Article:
They told him that it couldn't be done. They said he was crazy for building a nice bar in turn-of-the-century downtown Ferndale. And to the naysayers' credit, when Dean Bach opened Dino's Lounge in August 2002, Ferndale didn't anywhere nearly resemble the trendy hub that it's become today. Bach says that downtown was more known for empty storefronts than it was condos, more for busted "massage parlors" than hip nightspots.
But with Dino's, Bach took an if-you-build-it-they-will-come approach. A patron of the nearby Post Bar, he was starting to age out of the "plastic cups and sweaty bodies bumping into each other" phase of his nightlife. As he transitioned out of his early 30s, Bach wanted to build a bar where you could feel like a grown-up but still young, too; a place that was upscale but not uptight.
It's fifteen years later and Bach has been proven right on his gamble on the old Rialto Cafe building on Woodward Avenue. His enthusiasm for the community early on, like appearing on local TV spots and acting as a booster for the city as much as for his restaurant, helped establish Ferndale's downtown as a destination. So it's no wonder he's since become chairperson of the Ferndale Downtown Development Association.
Today, development in Ferndale is going both up and out, with taller buildings being built and downtown's fashionable footprint beginning to stretch east of Woodward and down Nine Mile Road toward I-75.
"There's nothing wrong with putting a nice place somewhere that doesn't have many nice places. I thought, It'll catch up to me. And the next thing you know, people were passing me by and now there's a lot nicer places all around me," says Bach. "That's why we've done all these renovations. Because now I have to go back and catch up to the people that have passed me up while I sat here for fifteen years enjoying the fruits of the original labor."
Bach recently shut down his restaurant for a two-week-long renovation blitz—a risky move for any business owner. Most of the work was performed by Bach, his wife, family, friends, and employees, determined to re-open as soon as possible.
Garage doors open up to the city sidewalk. The mustard yellow walls have been painted over in shades of grey and white, with most of the posters and knick knacks removed for a cleaner, modern look. Reclaimed wood covers many of the walls and pillars. Bach hired a former employee with her own furniture business to build tables and chairs out of reclaimed wood from a 300 year old Grosse Ile building. The giant mirror has been refurbished, and Edison bulbs punctuate the room.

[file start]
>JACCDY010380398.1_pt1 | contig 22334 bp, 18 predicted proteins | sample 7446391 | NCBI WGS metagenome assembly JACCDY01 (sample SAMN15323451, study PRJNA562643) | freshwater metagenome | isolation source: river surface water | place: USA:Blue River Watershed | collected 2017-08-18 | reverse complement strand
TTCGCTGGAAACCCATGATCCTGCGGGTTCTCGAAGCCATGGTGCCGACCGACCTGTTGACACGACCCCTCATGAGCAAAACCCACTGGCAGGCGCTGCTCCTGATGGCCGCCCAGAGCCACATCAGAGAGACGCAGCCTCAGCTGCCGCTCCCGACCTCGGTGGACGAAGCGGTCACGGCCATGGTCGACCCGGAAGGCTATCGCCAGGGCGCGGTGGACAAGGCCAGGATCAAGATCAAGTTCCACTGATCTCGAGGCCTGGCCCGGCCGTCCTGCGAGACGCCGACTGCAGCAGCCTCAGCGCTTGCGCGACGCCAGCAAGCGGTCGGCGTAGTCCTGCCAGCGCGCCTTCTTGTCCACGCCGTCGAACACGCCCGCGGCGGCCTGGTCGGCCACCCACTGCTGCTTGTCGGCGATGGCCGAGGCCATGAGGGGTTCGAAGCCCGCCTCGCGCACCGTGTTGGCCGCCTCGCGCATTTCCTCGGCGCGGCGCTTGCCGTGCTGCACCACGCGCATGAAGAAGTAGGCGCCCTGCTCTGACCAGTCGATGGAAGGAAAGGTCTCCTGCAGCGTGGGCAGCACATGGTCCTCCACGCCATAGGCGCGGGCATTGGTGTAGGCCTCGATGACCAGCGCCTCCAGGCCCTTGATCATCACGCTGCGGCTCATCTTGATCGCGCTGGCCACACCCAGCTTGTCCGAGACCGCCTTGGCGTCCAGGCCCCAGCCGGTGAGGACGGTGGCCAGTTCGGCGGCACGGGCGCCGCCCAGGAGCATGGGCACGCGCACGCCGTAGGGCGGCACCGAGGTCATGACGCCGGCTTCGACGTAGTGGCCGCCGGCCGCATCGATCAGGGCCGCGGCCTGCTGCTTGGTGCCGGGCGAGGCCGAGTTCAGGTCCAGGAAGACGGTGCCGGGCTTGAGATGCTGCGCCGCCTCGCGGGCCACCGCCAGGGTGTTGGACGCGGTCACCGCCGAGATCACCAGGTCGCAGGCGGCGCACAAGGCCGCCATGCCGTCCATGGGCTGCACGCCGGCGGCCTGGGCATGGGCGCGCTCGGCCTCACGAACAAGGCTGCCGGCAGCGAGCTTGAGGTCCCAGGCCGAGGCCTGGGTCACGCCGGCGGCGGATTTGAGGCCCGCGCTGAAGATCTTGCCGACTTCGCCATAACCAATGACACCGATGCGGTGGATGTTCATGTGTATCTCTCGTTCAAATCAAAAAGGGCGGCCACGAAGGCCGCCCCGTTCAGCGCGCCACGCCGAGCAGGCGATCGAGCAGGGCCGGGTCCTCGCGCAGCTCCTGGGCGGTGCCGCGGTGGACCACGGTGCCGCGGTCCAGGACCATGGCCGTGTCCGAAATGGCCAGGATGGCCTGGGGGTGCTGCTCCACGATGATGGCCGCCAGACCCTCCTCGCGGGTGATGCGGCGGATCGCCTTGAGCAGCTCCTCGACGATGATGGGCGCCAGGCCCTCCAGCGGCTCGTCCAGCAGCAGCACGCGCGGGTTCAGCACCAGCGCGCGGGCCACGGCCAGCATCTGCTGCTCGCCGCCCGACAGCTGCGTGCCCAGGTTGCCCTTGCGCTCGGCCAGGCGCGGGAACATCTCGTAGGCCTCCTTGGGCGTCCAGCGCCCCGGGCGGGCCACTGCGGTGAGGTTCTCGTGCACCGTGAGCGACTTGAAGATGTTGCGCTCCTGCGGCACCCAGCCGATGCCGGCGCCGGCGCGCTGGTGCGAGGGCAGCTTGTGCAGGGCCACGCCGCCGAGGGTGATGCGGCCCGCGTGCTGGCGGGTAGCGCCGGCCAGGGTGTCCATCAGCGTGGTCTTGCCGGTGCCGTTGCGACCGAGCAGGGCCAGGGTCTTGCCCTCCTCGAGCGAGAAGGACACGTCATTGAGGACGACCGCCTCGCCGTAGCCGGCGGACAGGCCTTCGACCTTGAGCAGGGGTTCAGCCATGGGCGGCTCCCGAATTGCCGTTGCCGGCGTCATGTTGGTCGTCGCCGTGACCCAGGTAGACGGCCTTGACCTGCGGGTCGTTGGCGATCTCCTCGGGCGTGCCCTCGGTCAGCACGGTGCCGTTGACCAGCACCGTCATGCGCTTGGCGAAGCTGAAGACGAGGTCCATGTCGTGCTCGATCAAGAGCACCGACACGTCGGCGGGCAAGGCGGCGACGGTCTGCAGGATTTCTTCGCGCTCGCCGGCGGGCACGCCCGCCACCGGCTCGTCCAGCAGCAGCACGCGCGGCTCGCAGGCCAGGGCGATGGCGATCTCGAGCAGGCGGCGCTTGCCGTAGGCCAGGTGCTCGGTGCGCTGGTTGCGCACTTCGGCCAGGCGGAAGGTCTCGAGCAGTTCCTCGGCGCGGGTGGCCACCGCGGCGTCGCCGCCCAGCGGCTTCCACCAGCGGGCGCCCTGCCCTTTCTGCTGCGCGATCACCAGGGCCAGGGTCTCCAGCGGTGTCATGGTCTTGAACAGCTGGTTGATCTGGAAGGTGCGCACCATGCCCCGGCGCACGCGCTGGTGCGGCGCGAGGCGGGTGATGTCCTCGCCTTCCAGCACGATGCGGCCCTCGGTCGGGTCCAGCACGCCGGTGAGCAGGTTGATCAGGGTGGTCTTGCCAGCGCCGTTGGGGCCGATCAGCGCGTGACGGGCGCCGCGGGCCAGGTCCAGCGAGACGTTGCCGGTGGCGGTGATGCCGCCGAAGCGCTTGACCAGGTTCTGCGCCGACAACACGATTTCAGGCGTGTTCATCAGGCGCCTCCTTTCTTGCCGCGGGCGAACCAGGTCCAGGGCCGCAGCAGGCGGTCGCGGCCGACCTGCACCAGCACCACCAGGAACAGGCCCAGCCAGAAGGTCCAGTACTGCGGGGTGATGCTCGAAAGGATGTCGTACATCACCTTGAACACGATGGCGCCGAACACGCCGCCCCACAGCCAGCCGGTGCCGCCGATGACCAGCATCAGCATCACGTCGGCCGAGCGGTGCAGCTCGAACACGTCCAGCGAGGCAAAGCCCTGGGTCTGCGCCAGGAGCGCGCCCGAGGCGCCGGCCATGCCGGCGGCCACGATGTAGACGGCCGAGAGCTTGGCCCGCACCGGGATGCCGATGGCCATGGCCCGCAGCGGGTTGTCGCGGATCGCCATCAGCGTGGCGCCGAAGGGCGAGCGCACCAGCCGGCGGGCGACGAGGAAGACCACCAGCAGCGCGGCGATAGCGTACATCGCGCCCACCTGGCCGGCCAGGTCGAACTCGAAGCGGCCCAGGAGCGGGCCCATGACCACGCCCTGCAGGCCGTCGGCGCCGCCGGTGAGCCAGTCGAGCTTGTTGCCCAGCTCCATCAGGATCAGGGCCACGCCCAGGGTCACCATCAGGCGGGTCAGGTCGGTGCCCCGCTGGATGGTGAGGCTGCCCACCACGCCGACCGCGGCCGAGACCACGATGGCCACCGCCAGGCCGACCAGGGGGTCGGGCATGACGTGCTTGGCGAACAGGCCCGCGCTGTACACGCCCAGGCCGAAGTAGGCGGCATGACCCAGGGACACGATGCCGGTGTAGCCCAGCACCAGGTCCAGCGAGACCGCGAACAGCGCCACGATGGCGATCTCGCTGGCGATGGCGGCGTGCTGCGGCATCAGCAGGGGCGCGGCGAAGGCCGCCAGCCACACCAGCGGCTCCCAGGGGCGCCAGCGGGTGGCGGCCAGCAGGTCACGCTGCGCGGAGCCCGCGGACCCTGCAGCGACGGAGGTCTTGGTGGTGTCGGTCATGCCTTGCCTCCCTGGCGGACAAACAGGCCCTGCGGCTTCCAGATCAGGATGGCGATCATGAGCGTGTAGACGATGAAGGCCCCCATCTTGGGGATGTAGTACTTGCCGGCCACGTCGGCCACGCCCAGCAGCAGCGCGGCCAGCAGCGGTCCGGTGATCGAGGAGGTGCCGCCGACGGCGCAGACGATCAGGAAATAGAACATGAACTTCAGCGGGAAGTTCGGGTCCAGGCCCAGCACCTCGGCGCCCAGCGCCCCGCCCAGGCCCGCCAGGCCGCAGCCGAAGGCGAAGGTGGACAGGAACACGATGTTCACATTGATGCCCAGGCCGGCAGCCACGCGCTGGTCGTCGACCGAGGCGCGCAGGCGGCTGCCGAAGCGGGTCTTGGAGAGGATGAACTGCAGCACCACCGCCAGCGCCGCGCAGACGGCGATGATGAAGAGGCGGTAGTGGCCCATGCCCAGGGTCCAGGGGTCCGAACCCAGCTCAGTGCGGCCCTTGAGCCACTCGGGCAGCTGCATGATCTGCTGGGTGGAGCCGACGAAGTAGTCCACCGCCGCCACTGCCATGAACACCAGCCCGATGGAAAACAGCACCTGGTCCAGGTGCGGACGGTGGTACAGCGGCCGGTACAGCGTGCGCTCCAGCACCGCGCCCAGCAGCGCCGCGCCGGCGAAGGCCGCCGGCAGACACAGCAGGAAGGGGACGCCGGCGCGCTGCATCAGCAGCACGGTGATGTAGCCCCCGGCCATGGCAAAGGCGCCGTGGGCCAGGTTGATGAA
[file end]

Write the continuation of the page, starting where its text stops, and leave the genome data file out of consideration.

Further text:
Rebuilt bathrooms, new kitchen equipment, and more gives Dino's a fresh feel, one Bach contends is necessary after fifteen years in business—which is 50 years in restaurant years, he says. Bach even got rid of three of the five TVs and, he says proudly, not a single person has complained.
The menu, too, has been updated. It's smaller with more focus, centering on foods that don't require a fork but lend themselves to creative and easily modifiable recipes, including sandwiches, loaded fries and poutine, mini-shish kabobs, and chicken wings. One thing that has remained, of course, is the famous Dino's brunch.
In 2014, Bach partnered on another bar in town, M-Brew. It's a Michigan-themed bar in an old VFW hall converted to feel like a northern Michigan lake house, complete with a fireplace and wrap-around porch. Bach personally drives around northern Michigan, happily searching out hard-to-find small batch beers to bring back to Ferndale.
Bach's enjoyed that last pursuit so much that he's ready to announce yet another restaurant: the Belle Iron Grill in the northern Michigan town of Gaylord, tentatively scheduled to open in July 2018. Bach is bringing the Dino's "Funday" Brunch concept to Gaylord, a trend they've yet to catch on to, he says. If M-Brew is his chance to bring northern Michigan to Ferndale, than the Belle Iron Grill will be his chance to bring Ferndale to northern Michigan.
"This has become a kind of utopia of friendliness," says Bach. "Ferndale is a very special city. It's become this bright and shiny piece of Woodward where everybody says hello to you when you're walking down the street."
"This is a special town."
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